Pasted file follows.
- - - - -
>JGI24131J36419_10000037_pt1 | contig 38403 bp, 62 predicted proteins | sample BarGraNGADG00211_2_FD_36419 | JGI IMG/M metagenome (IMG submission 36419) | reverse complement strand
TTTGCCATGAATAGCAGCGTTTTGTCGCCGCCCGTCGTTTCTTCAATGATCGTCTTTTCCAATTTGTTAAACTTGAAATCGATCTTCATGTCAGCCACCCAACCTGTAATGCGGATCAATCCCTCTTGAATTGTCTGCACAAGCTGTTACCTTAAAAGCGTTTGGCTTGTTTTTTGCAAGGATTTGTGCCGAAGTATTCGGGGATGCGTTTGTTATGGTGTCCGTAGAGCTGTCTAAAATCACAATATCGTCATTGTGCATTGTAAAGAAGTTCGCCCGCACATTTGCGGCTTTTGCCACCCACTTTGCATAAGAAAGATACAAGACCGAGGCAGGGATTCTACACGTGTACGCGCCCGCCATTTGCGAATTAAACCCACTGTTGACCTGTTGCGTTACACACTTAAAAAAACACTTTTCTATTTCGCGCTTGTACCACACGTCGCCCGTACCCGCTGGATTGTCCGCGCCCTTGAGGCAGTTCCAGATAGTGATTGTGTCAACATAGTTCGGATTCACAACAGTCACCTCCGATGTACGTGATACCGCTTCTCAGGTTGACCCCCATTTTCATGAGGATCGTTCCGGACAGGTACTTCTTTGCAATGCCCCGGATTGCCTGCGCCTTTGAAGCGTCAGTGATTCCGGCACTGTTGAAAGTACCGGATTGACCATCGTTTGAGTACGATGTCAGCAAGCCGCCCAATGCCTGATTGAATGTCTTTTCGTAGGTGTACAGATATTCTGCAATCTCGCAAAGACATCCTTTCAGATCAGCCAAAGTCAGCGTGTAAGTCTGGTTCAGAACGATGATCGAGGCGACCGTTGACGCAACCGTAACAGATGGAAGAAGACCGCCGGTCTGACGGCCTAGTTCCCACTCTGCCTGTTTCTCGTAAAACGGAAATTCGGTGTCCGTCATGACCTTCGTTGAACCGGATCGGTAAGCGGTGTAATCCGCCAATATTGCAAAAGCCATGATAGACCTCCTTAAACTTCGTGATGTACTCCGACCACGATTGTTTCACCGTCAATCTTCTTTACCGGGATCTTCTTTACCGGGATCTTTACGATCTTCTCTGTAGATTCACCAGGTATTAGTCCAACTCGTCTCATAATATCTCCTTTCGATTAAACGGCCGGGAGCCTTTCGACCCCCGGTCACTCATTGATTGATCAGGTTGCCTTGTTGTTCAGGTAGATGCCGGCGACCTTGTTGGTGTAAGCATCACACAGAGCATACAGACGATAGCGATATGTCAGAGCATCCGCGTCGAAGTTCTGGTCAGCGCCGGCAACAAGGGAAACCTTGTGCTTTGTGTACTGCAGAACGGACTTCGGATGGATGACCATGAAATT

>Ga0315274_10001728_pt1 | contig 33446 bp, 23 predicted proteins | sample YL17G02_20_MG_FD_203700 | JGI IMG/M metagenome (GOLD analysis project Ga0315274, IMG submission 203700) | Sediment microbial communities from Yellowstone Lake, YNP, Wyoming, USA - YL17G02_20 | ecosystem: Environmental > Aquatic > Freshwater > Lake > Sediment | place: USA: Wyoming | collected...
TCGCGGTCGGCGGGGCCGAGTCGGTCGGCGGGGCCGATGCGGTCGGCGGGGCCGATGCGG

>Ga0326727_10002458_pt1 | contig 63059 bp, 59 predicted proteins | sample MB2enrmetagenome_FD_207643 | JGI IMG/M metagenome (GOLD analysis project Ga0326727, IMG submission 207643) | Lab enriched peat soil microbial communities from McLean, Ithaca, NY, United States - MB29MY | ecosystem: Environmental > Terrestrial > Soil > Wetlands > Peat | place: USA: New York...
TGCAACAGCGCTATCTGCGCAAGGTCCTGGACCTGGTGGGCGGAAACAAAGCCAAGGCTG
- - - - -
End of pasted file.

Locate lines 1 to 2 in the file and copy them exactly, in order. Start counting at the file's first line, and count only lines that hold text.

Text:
>JGI24131J36419_10000037_pt1 | contig 38403 bp, 62 predicted proteins | sample BarGraNGADG00211_2_FD_36419 | JGI IMG/M metagenome (IMG submission 36419) | reverse complement strand
TTTGCCATGAATAGCAGCGTTTTGTCGCCGCCCGTCGTTTCTTCAATGATCGTCTTTTCCAATTTGTTAAACTTGAAATCGATCTTCATGTCAGCCACCCAACCTGTAATGCGGATCAATCCCTCTTGAATTGTCTGCACAAGCTGTTACCTTAAAAGCGTTTGGCTTGTTTTTTGCAAGGATTTGTGCCGAAGTATTCGGGGATGCGTTTGTTATGGTGTCCGTAGAGCTGTCTAAAATCACAATATCGTCATTGTGCATTGTAAAGAAGTTCGCCCGCACATTTGCGGCTTTTGCCACCCACTTTGCATAAGAAAGATACAAGACCGAGGCAGGGATTCTACACGTGTACGCGCCCGCCATTTGCGAATTAAACCCACTGTTGACCTGTTGCGTTACACACTTAAAAAAACACTTTTCTATTTCGCGCTTGTACCACACGTCGCCCGTACCCGCTGGATTGTCCGCGCCCTTGAGGCAGTTCCAGATAGTGATTGTGTCAACATAGTTCGGATTCACAACAGTCACCTCCGATGTACGTGATACCGCTTCTCAGGTTGACCCCCATTTTCATGAGGATCGTTCCGGACAGGTACTTCTTTGCAATGCCCCGGATTGCCTGCGCCTTTGAAGCGTCAGTGATTCCGGCACTGTTGAAAGTACCGGATTGACCATCGTTTGAGTACGATGTCAGCAAGCCGCCCAATGCCTGATTGAATGTCTTTTCGTAGGTGTACAGATATTCTGCAATCTCGCAAAGACATCCTTTCAGATCAGCCAAAGTCAGCGTGTAAGTCTGGTTCAGAACGATGATCGAGGCGACCGTTGACGCAACCGTAACAGATGGAAGAAGACCGCCGGTCTGACGGCCTAGTTCCCACTCTGCCTGTTTCTCGTAAAACGGAAATTCGGTGTCCGTCATGACCTTCGTTGAACCGGATCGGTAAGCGGTGTAATCCGCCAATATTGCAAAAGCCATGATAGACCTCCTTAAACTTCGTGATGTACTCCGACCACGATTGTTTCACCGTCAATCTTCTTTACCGGGATCTTCTTTACCGGGATCTTTACGATCTTCTCTGTAGATTCACCAGGTATTAGTCCAACTCGTCTCATAATATCTCCTTTCGATTAAACGGCCGGGAGCCTTTCGACCCCCGGTCACTCATTGATTGATCAGGTTGCCTTGTTGTTCAGGTAGATGCCGGCGACCTTGTTGGTGTAAGCATCACACAGAGCATACAGACGATAGCGATATGTCAGAGCATCCGCGTCGAAGTTCTGGTCAGCGCCGGCAACAAGGGAAACCTTGTGCTTTGTGTACTGCAGAACGGACTTCGGATGGATGACCATGAAATT